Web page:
The Derna flooding death toll could reach 20,000 according to the city's mayor.
Entire neighbourhoods disappeared into the sea as a huge tsunami-like torrent of water swept the port city in eastern Libya.
Survivors described the situation as "beyond catastrophic".
BBC Verify and the BBC's Visual Journalism team have been analysing some of the reasons why the floods caused such catastrophic damage in Derna.
The water was brought by Storm Daniel which hit Libya on Sunday.
The storm - a Mediterranean hurricane-like system known as a medicane - brought more than 400mm of rain to parts of the north-east coast within a 24-hour period.
That is an extraordinary deluge of water for a region which usually sees about 1.5mm throughout the whole of September.
Libya's National Meteorological Centre says it is a new rainfall record.
Satellite data shows the extent of some of the rainfall across the region - although in many places the amount recorded on the ground was higher.
It's too early to attribute with certainty the severity of this storm to rising global temperatures.
However, climate change is thought to be increasing the frequency of the strongest medicanes.
Prof Liz Stephens, an expert in climate risks and resilience at Reading University in the UK, says scientists are confident that climate change is supercharging the rainfall associated with such storms.
Two dams overwhelmed
The Wadi Derna river runs from Libya's inland mountains, through the city of Derna and into the Mediterranean.
It is dry for much of the year, but the unusually heavy rain overwhelmed two crucial dams and destroyed several bridges.
Residents of the city, who had been ordered by the local authorities to stay in their homes, reported hearing a loud blast before the city was engulfed in water.
"The dams would have held back the water initially, with their failure potentially releasing all the water in one go.
"The debris caught up in the floodwaters would have added to the destructive power," says Prof Stephens.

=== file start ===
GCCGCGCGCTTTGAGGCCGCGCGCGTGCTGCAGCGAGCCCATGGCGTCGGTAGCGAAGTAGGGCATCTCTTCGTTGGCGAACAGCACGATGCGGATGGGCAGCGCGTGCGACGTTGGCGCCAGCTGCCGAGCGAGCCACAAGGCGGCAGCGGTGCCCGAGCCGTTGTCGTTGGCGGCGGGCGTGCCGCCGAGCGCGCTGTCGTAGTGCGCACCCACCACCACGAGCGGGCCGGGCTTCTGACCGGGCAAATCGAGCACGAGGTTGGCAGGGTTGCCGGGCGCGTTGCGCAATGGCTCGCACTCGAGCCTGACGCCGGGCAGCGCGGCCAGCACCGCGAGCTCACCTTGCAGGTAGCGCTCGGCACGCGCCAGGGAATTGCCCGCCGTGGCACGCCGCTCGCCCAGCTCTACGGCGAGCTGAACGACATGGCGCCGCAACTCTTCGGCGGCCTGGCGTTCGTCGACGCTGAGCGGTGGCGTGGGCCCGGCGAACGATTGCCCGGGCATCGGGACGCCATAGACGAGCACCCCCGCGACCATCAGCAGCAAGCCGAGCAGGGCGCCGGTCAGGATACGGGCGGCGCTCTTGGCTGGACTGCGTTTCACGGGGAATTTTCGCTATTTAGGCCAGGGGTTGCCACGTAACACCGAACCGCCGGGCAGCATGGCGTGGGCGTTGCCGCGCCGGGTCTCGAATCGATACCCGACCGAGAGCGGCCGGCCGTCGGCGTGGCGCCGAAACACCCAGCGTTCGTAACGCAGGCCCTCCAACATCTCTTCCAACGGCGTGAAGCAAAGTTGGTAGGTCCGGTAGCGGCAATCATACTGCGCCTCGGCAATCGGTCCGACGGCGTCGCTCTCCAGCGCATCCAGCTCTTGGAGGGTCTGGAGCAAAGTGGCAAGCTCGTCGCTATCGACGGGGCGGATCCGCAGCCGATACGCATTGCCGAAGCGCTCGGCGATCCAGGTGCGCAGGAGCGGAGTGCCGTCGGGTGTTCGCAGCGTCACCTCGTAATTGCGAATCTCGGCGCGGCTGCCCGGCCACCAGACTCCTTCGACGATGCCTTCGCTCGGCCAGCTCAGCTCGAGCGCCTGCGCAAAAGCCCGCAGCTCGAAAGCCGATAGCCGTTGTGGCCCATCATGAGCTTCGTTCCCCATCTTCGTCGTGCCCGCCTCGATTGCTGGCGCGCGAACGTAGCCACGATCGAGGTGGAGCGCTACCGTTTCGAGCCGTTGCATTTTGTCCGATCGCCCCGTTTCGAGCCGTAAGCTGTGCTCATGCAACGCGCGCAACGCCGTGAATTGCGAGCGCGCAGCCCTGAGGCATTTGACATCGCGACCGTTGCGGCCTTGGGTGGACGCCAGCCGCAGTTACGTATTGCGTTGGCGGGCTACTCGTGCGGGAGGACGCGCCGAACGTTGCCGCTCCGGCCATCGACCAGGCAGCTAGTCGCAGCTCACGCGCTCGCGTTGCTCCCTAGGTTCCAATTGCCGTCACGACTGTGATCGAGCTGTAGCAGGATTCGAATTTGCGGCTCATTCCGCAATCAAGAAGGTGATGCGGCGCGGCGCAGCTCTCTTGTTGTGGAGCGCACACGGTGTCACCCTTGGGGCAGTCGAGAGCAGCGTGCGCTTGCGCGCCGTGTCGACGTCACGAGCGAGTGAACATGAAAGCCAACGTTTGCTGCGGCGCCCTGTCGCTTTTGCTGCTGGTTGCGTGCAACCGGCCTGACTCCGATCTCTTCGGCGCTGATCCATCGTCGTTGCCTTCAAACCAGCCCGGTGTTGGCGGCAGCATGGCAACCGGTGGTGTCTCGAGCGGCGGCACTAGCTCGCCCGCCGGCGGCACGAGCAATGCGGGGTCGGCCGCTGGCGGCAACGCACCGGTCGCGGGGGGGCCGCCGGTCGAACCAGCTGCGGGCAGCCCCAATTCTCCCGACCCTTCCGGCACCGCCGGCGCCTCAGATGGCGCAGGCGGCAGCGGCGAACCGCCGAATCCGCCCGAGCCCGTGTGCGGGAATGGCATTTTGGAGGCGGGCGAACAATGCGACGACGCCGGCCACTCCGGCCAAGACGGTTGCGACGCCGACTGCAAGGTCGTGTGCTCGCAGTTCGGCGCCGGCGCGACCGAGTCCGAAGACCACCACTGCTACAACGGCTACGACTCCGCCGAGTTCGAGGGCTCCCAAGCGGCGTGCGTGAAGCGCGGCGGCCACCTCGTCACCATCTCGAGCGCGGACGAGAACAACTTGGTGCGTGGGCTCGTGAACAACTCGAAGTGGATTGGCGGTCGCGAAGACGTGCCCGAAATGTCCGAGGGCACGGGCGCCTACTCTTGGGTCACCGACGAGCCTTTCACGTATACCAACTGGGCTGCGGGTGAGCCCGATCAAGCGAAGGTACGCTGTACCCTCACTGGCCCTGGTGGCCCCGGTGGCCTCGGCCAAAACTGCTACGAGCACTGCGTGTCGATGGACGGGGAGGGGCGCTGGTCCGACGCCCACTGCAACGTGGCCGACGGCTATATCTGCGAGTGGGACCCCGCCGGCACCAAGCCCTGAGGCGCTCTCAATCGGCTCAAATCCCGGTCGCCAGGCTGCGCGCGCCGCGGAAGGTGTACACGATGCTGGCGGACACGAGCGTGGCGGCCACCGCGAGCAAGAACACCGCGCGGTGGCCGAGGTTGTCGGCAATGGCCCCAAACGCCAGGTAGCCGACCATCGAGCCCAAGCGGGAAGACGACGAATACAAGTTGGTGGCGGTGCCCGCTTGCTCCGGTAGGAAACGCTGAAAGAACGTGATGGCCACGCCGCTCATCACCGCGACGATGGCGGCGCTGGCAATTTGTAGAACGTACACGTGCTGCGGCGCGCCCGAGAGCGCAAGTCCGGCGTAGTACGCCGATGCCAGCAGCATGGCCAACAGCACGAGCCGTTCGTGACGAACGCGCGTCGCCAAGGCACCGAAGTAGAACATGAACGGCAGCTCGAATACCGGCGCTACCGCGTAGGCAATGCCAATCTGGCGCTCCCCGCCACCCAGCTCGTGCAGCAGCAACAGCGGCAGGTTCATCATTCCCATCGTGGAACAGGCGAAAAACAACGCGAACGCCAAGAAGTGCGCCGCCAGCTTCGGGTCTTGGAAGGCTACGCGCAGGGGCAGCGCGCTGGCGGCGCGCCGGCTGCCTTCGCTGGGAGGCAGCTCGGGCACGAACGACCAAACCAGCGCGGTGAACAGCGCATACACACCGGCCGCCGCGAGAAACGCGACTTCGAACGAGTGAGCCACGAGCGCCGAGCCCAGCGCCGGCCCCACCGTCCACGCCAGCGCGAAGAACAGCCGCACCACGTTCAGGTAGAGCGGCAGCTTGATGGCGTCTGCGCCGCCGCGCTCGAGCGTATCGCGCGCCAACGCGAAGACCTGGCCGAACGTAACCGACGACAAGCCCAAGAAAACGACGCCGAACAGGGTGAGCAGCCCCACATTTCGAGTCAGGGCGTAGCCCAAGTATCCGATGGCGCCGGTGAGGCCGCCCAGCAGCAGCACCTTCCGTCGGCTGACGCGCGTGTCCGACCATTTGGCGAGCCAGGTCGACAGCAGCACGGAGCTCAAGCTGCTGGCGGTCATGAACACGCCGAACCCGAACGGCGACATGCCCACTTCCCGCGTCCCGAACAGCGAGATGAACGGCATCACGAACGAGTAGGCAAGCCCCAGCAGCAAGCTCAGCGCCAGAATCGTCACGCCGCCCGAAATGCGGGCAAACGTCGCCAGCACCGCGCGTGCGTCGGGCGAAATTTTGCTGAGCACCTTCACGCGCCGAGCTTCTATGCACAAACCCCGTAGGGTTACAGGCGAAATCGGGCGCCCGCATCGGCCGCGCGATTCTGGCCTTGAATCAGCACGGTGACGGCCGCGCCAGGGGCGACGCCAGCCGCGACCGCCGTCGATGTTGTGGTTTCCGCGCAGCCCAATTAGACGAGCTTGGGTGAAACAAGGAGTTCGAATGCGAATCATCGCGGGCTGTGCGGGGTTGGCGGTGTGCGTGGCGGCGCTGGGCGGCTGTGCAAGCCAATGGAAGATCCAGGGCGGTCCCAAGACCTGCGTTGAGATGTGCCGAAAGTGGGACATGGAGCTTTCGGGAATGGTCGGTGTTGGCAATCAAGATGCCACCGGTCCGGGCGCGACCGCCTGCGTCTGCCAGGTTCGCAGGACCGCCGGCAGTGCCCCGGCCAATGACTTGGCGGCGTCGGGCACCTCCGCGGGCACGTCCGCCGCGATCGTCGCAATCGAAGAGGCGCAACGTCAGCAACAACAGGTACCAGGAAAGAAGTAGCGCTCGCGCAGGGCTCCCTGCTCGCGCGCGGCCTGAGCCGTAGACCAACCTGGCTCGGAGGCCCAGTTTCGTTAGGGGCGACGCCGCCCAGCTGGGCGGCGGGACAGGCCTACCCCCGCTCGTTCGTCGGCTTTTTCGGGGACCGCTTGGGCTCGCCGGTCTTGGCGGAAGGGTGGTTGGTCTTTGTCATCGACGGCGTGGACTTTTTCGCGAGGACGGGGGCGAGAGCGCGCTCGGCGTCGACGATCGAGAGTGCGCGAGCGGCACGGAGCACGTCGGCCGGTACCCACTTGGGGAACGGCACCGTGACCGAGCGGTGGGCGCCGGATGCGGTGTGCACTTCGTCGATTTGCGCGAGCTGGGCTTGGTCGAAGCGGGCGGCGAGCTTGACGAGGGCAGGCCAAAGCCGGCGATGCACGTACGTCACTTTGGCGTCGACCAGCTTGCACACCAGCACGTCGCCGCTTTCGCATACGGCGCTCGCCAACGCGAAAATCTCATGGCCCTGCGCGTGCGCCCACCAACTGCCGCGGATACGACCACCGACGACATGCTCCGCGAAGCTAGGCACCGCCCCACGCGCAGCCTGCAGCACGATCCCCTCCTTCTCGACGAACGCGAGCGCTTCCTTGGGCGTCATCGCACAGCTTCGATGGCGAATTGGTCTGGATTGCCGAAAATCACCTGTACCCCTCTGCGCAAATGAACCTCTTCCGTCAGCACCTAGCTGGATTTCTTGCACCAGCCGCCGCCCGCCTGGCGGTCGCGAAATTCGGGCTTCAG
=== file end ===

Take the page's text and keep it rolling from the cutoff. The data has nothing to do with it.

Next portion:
The upper dam had a storage capacity of 1.5 million cubic metres of water, whilst the lower dam could hold 22.5 million cubic metres.
Each cubic metre of water weighs about one tonne (1,000kg), so 1.5 million cubic metres of water would weigh 1.5 million tonnes.
Combine that weight with moving downhill, and it can produce enormous power. Witnesses have said that the waters were nearly three metres in places.
It is estimated that six inches (20cm) of fast moving flood-water is enough to knock someone off their feet, and 2ft (60cm) is enough to float a car. So it is no surprise that whole buildings were taken out in the flood.
Experts say it's too early to know whether the extreme rainfall was simply too much for the dams to handle, or whether the condition of the structures also played a role.
Based on their observations, the dams are likely to be made from dumped and compacted soil or rocks, which is not as strong as concrete.
"These dams are susceptible to overtopping [when water exceeds a dam's capacity], and while concrete dams can survive overtopping, rockfill dams usually cannot," says Exeter University's Prof Dragan Savic, an expert in hydraulic engineering in the UK.
It appears that the upper dam failed first, according to structural engineer Andrew Barr.
He says the water then probably flowed down the rocky river valley towards the lower dam before overwhelming it, resulting in the sudden and catastrophic flooding of the city which lies trapped between mountains and the sea.
A research paper published last year on the hydrology of the Wadi Derna Basin highlighted that the area "has a high potential for flood risk", on the basis of likely historical flood volumes, and that the dams "needed periodic maintenance".
The report, by civil engineering expert Abdelwanees AR Ashoor from Libya's University of Omar Al-Mukhtar, said that "the current situation in the Derna valley basin requires officials to take immediate measures, carrying out regular maintenance of the existing dams, because in the event of a huge flood, the result will be disastrous for the residents of the valley and the city".
Several experts have highlighted the possible role that the political instability in Libya has played in the upkeep of the dam.
As rescue efforts in the city continue, Libyan journalist Johr Ali, who has spoken to survivors in the city, told the BBC: "People are hearing the cries of babies underground, they don't know how to get to them.
"People are using shovels to get the bodies from underneath the ground, they are using their own hands. They all say it's like doomsday."
Produced by Chris Clayton, Mike Hills, Paul Sargeant, Tural Ahmedzade, Kady Wardell, Gerry Fletcher, Filipa Silverio and Erwan Rivault. Additional reporting: Mark Poynting, Peter Mwai, Alex Murray, and Esme Stallard.